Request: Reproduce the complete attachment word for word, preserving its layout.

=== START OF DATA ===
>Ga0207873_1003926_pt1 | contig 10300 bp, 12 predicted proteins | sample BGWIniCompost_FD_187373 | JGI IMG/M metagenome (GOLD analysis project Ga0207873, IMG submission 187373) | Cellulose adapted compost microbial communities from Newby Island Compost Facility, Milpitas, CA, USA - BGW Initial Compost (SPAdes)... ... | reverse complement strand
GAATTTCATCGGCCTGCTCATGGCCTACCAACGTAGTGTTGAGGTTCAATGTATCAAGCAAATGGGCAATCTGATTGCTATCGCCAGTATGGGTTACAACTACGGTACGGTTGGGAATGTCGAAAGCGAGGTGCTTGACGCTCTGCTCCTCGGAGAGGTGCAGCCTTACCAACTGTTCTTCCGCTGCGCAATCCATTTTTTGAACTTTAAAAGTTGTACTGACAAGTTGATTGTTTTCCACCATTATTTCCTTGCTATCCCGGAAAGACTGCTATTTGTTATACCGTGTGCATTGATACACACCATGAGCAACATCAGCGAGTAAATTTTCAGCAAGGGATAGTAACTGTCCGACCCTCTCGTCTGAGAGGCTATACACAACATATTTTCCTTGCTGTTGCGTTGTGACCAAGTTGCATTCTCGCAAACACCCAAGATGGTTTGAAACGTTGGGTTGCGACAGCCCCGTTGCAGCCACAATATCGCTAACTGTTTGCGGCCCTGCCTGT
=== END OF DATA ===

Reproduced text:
>Ga0207873_1003926_pt1 | contig 10300 bp, 12 predicted proteins | sample BGWIniCompost_FD_187373 | JGI IMG/M metagenome (GOLD analysis project Ga0207873, IMG submission 187373) | Cellulose adapted compost microbial communities from Newby Island Compost Facility, Milpitas, CA, USA - BGW Initial Compost (SPAdes)... ... | reverse complement strand
GAATTTCATCGGCCTGCTCATGGCCTACCAACGTAGTGTTGAGGTTCAATGTATCAAGCAAATGGGCAATCTGATTGCTATCGCCAGTATGGGTTACAACTACGGTACGGTTGGGAATGTCGAAAGCGAGGTGCTTGACGCTCTGCTCCTCGGAGAGGTGCAGCCTTACCAACTGTTCTTCCGCTGCGCAATCCATTTTTTGAACTTTAAAAGTTGTACTGACAAGTTGATTGTTTTCCACCATTATTTCCTTGCTATCCCGGAAAGACTGCTATTTGTTATACCGTGTGCATTGATACACACCATGAGCAACATCAGCGAGTAAATTTTCAGCAAGGGATAGTAACTGTCCGACCCTCTCGTCTGAGAGGCTATACACAACATATTTTCCTTGCTGTTGCGTTGTGACCAAGTTGCATTCTCGCAAACACCCAAGATGGTTTGAAACGTTGGGTTGCGACAGCCCCGTTGCAGCCACAATATCGCTAACTGTTTGCGGCCCTGCCTGT